MADRID • After a brief yet turbulent close season marked by the attempted departure of Lionel Messi, little transfer activity and the renewed threat of the coronavirus in Spain, La Liga returns today amid a fixture list chaos and a decidedly gloomy outlook.
The league was forced to change the days of its fixtures for the opening weekend, announcing on Wednesday night it had given in to the "nonsense" of the Spanish Football Federation, to avoid "irreparable sporting damage to the clubs".
The season's original curtain-raiser between Granada and Athletic Bilbao, initially scheduled for yesterday, will be played today. And Alaves against Real Betis on Monday has been brought forward to tomorrow. The first game of the season will instead be Eibar against Celta Vigo at Ipurua.
Fans are not expected to return to Spanish stadiums until next year at the earliest as Covid-19 infection rates continue to rise across the country, depriving La Liga of the noise and colour for which it is renowned.
There is also a subdued feeling as Real Madrid, Barcelona, Atletico Madrid and Sevilla are among six teams missing the first weekend having finished last season late, with the latter three sides also missing the second weekend.
The financial impact of the pandemic, meanwhile, is being keenly felt across the league, afflicting even the wealthiest clubs.
Champions Real Madrid, who usually spend their summers parading big-money signings at glitzy presentation ceremonies, are not expected to bring in anyone new. Instead, they are recalling loanees such as Martin Odegaard while clearing out players surplus to requirements.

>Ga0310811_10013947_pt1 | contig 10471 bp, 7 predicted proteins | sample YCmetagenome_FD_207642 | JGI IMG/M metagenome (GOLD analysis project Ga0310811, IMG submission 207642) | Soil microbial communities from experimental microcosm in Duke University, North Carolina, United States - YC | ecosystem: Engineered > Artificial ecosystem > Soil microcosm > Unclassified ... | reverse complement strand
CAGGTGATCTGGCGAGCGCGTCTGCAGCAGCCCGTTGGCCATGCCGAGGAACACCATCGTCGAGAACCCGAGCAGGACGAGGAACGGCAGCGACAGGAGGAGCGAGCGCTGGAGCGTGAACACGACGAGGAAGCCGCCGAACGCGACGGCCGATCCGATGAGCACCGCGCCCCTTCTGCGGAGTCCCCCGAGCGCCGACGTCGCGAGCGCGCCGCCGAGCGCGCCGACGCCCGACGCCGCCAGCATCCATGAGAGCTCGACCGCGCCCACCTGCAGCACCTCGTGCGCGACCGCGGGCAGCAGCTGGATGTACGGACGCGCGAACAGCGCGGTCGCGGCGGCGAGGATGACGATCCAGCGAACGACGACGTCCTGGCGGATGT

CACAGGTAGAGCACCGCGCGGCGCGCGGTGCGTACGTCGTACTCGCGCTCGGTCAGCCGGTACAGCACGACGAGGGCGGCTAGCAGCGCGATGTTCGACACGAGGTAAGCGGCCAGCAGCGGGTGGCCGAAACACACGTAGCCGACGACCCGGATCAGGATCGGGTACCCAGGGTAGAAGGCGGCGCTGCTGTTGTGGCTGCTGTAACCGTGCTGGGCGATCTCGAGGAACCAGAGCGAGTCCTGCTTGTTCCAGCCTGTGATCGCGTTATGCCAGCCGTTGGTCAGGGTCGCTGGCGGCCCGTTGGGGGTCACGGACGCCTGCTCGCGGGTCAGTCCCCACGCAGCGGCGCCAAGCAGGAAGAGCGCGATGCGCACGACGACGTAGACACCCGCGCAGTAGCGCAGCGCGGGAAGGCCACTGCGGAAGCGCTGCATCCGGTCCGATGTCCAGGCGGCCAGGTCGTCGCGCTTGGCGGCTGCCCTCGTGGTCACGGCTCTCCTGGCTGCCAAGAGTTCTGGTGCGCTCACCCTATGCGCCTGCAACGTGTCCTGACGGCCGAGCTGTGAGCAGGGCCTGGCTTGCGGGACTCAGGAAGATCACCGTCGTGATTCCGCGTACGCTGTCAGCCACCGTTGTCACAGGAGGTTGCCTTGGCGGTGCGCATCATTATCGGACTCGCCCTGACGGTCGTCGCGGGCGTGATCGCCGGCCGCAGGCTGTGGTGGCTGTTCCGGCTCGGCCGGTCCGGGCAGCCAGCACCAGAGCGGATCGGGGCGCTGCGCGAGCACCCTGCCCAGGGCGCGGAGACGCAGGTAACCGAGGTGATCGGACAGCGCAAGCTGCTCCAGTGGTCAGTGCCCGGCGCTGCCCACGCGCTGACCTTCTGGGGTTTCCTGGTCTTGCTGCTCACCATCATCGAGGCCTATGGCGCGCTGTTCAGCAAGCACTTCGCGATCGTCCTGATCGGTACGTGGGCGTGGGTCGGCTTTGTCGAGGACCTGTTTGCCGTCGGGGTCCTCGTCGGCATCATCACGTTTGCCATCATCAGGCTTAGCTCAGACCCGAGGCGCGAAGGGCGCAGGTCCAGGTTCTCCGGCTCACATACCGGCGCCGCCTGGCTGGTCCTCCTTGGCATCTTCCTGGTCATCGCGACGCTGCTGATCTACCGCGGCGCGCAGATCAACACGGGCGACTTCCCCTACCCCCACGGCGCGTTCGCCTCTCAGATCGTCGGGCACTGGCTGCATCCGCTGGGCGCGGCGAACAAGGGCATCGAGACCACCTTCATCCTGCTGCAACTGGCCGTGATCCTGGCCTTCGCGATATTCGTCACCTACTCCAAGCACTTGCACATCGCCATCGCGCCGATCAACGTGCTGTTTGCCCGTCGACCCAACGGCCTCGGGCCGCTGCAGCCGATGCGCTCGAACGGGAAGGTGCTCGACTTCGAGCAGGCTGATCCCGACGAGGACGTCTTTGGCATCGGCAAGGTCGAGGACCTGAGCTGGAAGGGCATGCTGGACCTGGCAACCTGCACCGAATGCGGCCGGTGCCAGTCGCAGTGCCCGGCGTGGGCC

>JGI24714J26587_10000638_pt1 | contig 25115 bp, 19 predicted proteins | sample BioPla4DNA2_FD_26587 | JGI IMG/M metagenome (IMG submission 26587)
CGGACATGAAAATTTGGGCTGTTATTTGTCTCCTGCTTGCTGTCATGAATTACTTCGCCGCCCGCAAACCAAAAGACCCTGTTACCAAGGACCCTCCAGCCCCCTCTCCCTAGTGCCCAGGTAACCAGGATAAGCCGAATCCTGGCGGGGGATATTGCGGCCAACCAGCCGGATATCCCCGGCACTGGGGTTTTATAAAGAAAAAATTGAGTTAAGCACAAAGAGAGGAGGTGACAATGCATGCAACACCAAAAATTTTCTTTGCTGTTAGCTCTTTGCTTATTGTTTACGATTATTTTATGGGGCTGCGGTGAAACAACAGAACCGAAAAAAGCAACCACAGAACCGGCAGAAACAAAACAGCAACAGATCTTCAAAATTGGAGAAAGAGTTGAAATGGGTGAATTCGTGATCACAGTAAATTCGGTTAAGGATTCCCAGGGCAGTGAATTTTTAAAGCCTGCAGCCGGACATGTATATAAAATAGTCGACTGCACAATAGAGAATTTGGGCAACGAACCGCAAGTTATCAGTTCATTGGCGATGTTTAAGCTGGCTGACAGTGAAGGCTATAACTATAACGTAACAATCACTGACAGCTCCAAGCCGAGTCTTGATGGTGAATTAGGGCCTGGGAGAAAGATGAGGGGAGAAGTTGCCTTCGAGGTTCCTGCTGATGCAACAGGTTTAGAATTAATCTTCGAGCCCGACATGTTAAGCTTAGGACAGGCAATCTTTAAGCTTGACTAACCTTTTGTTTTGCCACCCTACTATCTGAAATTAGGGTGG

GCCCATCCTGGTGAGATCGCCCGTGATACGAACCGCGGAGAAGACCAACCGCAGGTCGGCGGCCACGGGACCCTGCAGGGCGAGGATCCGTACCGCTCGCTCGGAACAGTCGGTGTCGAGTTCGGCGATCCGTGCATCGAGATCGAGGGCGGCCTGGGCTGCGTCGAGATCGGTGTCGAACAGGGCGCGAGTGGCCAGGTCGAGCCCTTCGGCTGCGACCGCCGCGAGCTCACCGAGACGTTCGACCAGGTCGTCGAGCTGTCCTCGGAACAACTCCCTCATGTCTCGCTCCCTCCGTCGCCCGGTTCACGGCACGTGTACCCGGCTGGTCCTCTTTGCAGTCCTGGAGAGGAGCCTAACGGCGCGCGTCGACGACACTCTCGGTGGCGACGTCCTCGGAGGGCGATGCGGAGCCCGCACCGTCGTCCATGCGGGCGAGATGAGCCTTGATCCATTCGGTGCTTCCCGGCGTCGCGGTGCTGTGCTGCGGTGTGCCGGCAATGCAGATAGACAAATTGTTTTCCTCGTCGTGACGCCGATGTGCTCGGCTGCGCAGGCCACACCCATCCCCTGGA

Still, Zinedine Zidane's side are the favourites to lift the title after last season's relentless run of 10 straight victories and the turmoil at arch-rivals Barcelona.
Barca may have clung on to Messi after a two-week saga but are still in deep trouble on many a sporting, institutional and financial level.
President Josep Maria Bartomeu is threatened by a potential vote of no confidence, while the club are trying to ease a colossal wage bill, shown by their willingness to part with Luis Suarez, Ivan Rakitic and Arturo Vidal for cut-price deals.
New coach Ronald Koeman, a beloved former player but with a patchy record as a club manager, faces a daunting task in reshaping an ageing side whose weaknesses were woefully exposed by the 8-2 defeat by Bayern Munich in the Champions League.
Unlike predecessors Ernesto Valverde and Quique Setien, the Dutchman will look to impose his authority on a dressing room that many believe has had too much power for too long and it will be fascinating to see how he gels with the players.
Hope for Barca comes in teenage forward Ansu Fati, who recently became Spain's youngest goalscorer and had a highly promising debut campaign last time round.
Atletico Madrid are used to being Spain's third force but face competition from Sevilla, who could even challenge the usual suspects in the title race if they build on an excellent season in which they finished fourth and won the Europa League.
Sevilla have crucially kept together most of their squad, having been accustomed to parting with 10 or more players each summer.
Villarreal are also one to watch after recruiting Unai Emery as coach and making some eye-catching signings including midfielders Dani Parejo and Francis Coquelin from Valencia plus exciting playmaker Takefusa Kubo, on loan from Real Madrid.
Valencia, owned by Singapore billionaire Peter Lim, are braced for a testing season after parting with their captain Parejo plus Spain forward Rodrigo due to a dire financial situation which meant they were unable to pay their players.
REUTERS, AGENCE FRANCE-PRESSE